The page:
January 13, 2004
D. M. Fitzgerald, G. A. Zarillo & S. Johnston
Table 1. Operation range of commercially
available ADCP technology.
Bin Size (m)
Table 2. Coastal, inshore and nearshore ADCP deployment
Buoy -- mooring (waves)
ADCP. The ADCP gives the average velocity vector over each cell. A weight func-
tion is applied, so that the signal in the center of each cell has more weight. Data
produced by a broadband ADCP includes current velocity in Earth coordinates,
echo intensity (depends on sound absorption, beam spreading, transmitted power
and scatters), correlation coefficient (depends on data quality), and percent good
parameter (depends on correlation coefficient and vertical error velocity). The length
and range of the pulses (pings) are limited by the operating frequency. The pulse
length determines the minimum cell size. Table 1 lists the typical operating frequen-
cies of commercially available ADCP units along with the minimum cell size and
range associated with each frequency range. Single-ping random errors are relatively
large. Therefore, time averaging is required for reliable measurements. Typically an
averaging period lasts 1 minute or longer. During this period, ADCP data are logged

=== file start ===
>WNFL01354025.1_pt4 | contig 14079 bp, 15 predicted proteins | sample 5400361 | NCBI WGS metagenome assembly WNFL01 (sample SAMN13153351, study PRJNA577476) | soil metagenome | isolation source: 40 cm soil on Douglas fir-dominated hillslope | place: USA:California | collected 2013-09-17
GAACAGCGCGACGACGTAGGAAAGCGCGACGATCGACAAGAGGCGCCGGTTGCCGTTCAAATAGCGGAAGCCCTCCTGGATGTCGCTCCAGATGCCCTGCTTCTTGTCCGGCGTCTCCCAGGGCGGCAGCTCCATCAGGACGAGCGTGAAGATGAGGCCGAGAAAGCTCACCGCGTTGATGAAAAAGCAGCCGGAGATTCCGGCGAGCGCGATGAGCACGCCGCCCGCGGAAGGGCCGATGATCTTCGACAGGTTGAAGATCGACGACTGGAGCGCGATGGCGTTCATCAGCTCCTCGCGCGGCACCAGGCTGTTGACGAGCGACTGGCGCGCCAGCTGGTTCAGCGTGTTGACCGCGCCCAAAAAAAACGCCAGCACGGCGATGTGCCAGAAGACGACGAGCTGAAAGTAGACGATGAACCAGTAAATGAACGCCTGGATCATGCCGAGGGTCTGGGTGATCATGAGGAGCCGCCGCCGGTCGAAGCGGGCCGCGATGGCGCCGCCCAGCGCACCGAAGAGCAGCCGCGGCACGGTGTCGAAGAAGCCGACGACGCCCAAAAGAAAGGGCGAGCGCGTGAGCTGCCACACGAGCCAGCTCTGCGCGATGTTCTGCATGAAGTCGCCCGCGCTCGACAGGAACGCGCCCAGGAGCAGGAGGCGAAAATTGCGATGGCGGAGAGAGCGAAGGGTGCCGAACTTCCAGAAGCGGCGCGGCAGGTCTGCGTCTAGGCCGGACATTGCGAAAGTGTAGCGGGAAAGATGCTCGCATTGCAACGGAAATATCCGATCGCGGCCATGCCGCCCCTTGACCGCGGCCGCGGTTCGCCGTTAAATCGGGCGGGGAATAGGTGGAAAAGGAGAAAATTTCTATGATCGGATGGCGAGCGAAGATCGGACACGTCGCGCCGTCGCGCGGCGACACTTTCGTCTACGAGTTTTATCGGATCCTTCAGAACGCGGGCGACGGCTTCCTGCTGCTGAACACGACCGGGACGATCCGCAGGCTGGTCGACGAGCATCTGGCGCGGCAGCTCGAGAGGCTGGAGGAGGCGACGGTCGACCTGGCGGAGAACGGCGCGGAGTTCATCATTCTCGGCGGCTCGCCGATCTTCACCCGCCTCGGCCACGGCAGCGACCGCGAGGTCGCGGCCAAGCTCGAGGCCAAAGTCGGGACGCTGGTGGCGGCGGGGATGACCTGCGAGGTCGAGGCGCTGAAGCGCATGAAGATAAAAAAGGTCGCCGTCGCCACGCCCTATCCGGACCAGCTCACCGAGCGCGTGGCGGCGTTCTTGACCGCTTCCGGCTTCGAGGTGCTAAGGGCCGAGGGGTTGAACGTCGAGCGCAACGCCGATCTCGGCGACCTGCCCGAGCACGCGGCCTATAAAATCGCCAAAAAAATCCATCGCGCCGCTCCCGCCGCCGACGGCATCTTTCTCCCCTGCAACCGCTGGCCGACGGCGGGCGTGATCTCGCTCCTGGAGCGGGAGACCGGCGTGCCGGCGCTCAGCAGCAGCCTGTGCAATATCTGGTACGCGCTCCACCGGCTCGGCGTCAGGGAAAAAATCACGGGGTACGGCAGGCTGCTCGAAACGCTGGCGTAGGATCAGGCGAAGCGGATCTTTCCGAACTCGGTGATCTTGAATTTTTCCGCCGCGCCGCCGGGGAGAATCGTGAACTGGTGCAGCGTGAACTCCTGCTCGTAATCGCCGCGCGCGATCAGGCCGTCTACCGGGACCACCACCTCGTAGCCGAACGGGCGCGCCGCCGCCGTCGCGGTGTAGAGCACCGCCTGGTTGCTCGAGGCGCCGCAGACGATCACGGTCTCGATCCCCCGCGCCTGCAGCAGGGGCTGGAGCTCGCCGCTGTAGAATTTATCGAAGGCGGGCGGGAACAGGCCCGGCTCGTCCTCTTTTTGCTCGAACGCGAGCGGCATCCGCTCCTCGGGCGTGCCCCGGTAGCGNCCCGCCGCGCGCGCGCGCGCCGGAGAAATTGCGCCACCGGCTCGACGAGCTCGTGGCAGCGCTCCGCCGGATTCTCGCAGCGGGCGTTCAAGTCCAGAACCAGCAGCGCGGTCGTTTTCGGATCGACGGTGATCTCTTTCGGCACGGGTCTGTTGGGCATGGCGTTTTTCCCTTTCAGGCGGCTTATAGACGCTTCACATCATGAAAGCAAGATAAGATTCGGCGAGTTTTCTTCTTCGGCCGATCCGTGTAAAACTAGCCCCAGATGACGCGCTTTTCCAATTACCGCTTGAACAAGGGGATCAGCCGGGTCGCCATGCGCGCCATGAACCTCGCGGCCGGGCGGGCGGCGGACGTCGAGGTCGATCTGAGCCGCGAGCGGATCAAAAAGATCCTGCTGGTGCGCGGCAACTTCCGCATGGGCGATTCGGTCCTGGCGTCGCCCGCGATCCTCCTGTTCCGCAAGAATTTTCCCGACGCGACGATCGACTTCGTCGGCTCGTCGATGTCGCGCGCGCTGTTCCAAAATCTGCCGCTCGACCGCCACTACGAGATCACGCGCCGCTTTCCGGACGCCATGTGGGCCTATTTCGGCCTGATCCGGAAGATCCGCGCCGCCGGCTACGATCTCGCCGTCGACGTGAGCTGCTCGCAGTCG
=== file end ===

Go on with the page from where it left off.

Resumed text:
along with navigation data. Conversion of ADCP measurements to absolute current
velocities is typically performed afterwards with post-processing, but they can also
be processed on-line.
2.7.2. Shallow water current meters
ADCP measurements have been extensively used to quantify three-dimensional cur-
rent fields at tidal inlets, navigational channels, and in other shallow marine and
estuarine environments. Table 2 summarizes deployment configurations that are ap-
plicable to coastal engineering surveys in relatively shallow water.
Figure 11 illustrates the moving deployment configuration on a small coastal ves-
sel. In this case, the ADCP can be interfaced with navigation software and accounts
for the vessel motion by tracing the bottom. An ADCP sensor can also be deployed
on a taught line mooring as shown in Fig. 12. Bottom mount configurations often
use trawl-resistant moorings as shown in Fig. 13.